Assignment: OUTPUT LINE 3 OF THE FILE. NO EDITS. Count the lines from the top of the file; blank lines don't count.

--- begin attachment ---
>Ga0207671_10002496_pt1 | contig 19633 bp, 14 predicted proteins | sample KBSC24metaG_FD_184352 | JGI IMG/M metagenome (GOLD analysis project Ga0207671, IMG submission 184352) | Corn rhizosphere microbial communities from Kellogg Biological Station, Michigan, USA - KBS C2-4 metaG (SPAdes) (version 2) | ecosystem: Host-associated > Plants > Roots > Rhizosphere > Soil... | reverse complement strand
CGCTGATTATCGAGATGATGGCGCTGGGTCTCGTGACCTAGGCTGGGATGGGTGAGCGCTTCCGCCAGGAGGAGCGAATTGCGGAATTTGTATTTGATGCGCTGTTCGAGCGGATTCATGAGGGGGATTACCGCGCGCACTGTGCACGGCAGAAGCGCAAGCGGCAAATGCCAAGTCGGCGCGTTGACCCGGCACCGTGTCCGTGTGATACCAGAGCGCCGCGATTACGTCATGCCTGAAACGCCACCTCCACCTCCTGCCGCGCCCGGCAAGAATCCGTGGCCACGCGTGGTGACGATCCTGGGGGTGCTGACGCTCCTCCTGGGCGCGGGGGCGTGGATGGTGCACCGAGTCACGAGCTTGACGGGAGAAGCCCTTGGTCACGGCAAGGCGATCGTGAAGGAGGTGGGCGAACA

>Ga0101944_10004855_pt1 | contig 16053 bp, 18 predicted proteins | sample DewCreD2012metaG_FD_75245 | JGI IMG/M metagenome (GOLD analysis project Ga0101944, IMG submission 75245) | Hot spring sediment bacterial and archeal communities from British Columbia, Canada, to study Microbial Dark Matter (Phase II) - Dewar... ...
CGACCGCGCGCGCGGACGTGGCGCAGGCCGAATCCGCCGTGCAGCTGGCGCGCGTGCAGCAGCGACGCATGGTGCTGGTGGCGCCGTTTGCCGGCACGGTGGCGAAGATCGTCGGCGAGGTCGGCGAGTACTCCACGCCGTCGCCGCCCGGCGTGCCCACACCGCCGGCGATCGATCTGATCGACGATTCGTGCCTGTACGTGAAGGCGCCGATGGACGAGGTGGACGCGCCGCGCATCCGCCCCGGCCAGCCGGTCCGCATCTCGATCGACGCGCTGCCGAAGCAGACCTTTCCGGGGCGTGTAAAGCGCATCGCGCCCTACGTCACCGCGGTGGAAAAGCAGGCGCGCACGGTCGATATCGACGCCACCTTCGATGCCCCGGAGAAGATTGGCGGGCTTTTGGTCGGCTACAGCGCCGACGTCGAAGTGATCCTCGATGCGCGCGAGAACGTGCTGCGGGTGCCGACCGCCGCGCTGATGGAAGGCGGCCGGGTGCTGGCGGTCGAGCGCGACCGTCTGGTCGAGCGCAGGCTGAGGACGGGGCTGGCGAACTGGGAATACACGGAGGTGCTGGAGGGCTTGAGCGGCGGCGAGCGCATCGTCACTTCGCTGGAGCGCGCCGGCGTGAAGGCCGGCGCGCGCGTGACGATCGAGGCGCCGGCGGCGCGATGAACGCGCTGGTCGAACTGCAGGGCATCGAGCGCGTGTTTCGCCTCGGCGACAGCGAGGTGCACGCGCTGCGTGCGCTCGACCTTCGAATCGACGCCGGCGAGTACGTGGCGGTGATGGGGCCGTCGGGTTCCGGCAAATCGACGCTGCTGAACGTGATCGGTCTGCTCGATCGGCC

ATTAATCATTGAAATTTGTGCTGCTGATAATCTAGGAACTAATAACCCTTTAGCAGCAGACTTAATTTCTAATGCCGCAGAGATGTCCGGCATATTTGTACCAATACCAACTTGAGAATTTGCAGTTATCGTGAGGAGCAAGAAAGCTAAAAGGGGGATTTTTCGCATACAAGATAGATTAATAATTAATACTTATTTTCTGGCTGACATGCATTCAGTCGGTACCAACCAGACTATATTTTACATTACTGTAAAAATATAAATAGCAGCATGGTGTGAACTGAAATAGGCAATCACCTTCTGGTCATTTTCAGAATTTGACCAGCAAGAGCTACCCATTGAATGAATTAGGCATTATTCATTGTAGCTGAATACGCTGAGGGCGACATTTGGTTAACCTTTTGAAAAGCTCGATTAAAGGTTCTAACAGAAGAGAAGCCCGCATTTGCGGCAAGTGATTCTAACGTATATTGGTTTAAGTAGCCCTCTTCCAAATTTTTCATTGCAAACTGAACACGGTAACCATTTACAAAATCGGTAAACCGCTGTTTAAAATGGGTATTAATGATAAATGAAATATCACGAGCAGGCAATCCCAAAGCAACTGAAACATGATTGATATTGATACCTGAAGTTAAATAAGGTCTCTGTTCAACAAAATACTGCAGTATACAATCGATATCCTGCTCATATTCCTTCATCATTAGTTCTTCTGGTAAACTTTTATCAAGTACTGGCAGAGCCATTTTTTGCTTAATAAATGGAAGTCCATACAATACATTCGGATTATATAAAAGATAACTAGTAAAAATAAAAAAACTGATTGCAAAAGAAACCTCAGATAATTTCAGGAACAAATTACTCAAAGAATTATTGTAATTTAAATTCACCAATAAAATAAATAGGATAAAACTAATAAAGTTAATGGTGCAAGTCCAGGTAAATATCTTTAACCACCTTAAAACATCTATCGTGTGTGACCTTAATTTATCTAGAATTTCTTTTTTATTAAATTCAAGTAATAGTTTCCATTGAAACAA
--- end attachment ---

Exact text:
>Ga0101944_10004855_pt1 | contig 16053 bp, 18 predicted proteins | sample DewCreD2012metaG_FD_75245 | JGI IMG/M metagenome (GOLD analysis project Ga0101944, IMG submission 75245) | Hot spring sediment bacterial and archeal communities from British Columbia, Canada, to study Microbial Dark Matter (Phase II) - Dewar... ...